NEW PORT RICHEY — Susan Spencer is amazed that a simple blanket helped unravel a decades old Pasco County cold case involving Amy Rose Hurst.
“Two things struck me about this case,” Spencer, a CBS News correspondent, said. “One was the fact that a lowly afghan, a blanket, could in the end be so pivotal in solving Amy Hurst’s murder. We’re so used to high-tech, crime-solving techniques that you forget every now and then it’s something that’s just meaningful to a family, something small that makes the difference.
“They might have figured it out otherwise, but the fact that the whole Amy Hurst case ends up relying on that one piece of evidence, I just thought it was kind of interesting.”
During an hour-long episode of 48 Hours, the weekly CBS crime show, Spencer delves into the topic from early into the cold-case investigation and through the April 2013 trial in which Amy Hurst’s husband, William Hurst, was convicted of her murder.
The episode airs Saturday at 10 p.m.
The show also reports on the April 1982 disappearance of Amy Huggy, a 16-year-old who left her husband in Chicago to live with her grandparents in Holiday. She went to a Clearwater party and after letting her grandparents know she was getting a ride home with a friend, she vanished.
Hurst’s remains, discovered in Manatee County, were initially thought to be those of Huggy.
Hurst disappeared in 1982 not long after she and William Hurst moved into their New Port Richey home with her two children. She was 29 at the time.
Her remains were found on Sept. 5, 1982, by fishermen as her body floated in the Gulf of Mexico about 27 miles from shore, near the Sunshine Skyway.
She was wrapped in a green bedspread and a beige, brown and orange afghan. There was a rope wrapped around the remains and tied to a concrete block. There were signs of blunt-force trauma to her head.
Amy Hurst was a Jane Doe from the time her body was found in Sept. 1982 until a DNA match with her son was registered July 19, 2011.
Jeff Earley, Amy Hurst’s son, had scoured the Internet viewing photos and descriptions of missing persons and spotted the afghan his grandmother made for his mother as well as his mother’s sister.
That started the process of identifying his mom’s remains.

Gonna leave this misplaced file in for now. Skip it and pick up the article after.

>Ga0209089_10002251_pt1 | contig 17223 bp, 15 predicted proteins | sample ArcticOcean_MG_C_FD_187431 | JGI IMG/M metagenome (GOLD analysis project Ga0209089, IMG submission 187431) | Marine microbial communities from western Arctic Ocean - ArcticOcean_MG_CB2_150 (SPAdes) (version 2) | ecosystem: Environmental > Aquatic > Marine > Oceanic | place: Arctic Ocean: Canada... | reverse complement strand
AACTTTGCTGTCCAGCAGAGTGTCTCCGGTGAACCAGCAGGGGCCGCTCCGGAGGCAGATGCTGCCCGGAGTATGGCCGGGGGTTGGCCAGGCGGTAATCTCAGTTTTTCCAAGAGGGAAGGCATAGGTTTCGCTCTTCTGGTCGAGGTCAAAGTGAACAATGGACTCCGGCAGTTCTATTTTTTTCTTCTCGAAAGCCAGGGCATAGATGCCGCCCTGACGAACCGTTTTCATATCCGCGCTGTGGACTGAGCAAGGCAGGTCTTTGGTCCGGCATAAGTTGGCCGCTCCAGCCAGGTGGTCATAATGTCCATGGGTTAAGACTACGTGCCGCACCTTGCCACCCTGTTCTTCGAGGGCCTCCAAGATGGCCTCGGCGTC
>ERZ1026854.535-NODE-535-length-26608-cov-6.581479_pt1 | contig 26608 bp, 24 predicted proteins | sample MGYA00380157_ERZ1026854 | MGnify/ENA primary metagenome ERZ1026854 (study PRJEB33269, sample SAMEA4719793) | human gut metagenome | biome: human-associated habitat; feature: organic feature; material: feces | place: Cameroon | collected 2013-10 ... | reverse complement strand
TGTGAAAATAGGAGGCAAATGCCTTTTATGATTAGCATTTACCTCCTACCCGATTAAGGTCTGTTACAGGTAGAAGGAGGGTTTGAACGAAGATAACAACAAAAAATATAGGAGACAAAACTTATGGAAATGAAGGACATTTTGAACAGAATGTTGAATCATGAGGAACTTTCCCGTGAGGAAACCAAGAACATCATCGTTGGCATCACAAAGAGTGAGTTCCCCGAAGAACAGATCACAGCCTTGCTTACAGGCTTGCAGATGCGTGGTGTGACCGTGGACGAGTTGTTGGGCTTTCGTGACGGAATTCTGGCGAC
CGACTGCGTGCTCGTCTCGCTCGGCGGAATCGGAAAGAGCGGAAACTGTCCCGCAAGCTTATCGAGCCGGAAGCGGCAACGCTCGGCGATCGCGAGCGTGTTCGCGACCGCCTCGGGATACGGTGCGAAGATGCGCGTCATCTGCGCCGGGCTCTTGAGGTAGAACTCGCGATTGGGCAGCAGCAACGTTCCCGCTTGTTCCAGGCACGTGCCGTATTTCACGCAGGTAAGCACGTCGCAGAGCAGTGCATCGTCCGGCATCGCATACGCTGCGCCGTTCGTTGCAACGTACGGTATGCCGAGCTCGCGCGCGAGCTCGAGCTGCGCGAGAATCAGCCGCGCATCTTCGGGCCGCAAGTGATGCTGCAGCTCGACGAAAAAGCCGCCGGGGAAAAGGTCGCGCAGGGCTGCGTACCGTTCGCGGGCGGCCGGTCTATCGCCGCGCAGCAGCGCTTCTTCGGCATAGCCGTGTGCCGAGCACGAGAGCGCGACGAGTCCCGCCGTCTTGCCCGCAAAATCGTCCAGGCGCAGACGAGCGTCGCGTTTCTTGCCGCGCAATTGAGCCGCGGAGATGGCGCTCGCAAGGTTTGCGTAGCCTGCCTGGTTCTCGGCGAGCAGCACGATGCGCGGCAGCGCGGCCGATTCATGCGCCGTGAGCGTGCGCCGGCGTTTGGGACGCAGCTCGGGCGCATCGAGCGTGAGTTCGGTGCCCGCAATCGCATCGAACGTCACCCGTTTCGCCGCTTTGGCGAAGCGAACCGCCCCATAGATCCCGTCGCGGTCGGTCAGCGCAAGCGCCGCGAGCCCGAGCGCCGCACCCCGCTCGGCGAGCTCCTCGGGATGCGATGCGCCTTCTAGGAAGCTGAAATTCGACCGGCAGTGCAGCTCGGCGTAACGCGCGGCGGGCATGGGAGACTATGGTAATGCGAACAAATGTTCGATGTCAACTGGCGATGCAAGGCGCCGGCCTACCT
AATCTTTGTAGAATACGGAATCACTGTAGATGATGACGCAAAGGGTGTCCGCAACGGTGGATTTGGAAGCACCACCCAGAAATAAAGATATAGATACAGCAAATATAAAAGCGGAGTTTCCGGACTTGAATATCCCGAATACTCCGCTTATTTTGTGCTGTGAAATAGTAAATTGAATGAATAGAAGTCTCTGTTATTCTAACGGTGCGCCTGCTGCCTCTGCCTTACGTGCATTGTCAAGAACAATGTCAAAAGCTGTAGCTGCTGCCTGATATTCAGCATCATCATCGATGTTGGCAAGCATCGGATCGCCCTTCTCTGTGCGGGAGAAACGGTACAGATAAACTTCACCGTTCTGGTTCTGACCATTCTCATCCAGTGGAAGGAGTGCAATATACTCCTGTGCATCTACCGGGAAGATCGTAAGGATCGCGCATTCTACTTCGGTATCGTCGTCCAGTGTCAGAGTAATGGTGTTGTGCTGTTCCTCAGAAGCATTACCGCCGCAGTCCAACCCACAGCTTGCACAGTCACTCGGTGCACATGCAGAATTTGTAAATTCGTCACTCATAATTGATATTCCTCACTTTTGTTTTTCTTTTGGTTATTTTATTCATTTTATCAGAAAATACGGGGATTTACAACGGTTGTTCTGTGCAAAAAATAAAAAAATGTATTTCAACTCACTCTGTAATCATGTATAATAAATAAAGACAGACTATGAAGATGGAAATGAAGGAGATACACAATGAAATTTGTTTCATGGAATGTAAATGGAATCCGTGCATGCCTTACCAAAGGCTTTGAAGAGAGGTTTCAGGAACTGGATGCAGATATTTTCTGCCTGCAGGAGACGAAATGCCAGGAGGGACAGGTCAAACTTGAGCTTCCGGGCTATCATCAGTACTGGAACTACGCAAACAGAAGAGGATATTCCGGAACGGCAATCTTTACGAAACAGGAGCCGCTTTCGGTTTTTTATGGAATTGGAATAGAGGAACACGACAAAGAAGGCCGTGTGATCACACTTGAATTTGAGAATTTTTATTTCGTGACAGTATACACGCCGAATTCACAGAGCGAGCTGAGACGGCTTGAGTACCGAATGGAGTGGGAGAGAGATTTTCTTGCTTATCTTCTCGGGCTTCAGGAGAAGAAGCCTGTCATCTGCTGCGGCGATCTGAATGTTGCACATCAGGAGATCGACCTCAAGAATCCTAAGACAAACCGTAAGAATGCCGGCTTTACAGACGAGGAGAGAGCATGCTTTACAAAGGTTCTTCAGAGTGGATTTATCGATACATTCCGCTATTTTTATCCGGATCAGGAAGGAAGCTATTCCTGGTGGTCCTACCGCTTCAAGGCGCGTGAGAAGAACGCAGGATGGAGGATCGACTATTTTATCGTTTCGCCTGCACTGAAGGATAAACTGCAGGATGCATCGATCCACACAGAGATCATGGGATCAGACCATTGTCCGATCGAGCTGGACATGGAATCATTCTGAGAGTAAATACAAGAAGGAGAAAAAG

Another nuance of the case revolved around how evidence was gathered against William Hurst, who fled to Kentucky after he was named a suspect in his wife’s disappearance.
“The other thing that was interesting to me was Amy Hurst’s murderer was basically turned in by one of his good friends,” Spencer said. “This was in a small town in backwoods Kentucky, where everybody knows everybody and I thought it took a lot for that guy to do what he did. He wore a wire and he did exactly what he thought was right and I really admired him for it.”
The secretly recorded conversation between William Hurst and a friend was played for jurors during the trial.
“I thought I got away with it but my past has caught up to me,” Hurst said in the recording
In July 2011, Pasco County Sheriff’s Office Detective Lisa Schoneman traveled to Dawson Springs, Ky., where she interviewed William Hurst about his wife’s disappearance. He said he knew nothing.
“I came home from work and she was gone,” Hurst told Schoneman.
During the trial, William Hurst and his lawyers contend there was no intentional killing of his wife. Instead, the pair were arguing and as she was lying on the couch and he was standing, she kicked at him.
She missed and fell from the couch and then hit her head on the floor, which knocked her unconscious.
Although Hurst never testified, his lawyer called it a case of “a tragic accident and a “really stupid response” by his client.”
A medical examiner testified Amy Hurst suffered at least three blows to her head, two in the back and one on the left side. Her cause of death, though, was drowning.
The jury of six men and six women took about 21/2 hours to find William Hurst guilty.
Hurst, 62, is serving his life sentence at Gulf Correctional Institute in Wewahitchka.
“It’s finally over,” Earley said after the trial last April. “We did our sentence for 30 years, so he gets to do his now. Like my aunt said: when he rots in his jail cell and he sleeps every night, he can think about what he did. (I) hope it wears on him a little bit. He can do his time now and we can move on with our lives.”
Amy Hurst’s remains were laid to rest Sept. 11, 2011. Her family gathered at Elizabeth Lake near their hometown of Pontiac, Mich., and placed the box containing her ashes into the water.
The box floated several minutes before sinking to the bottom.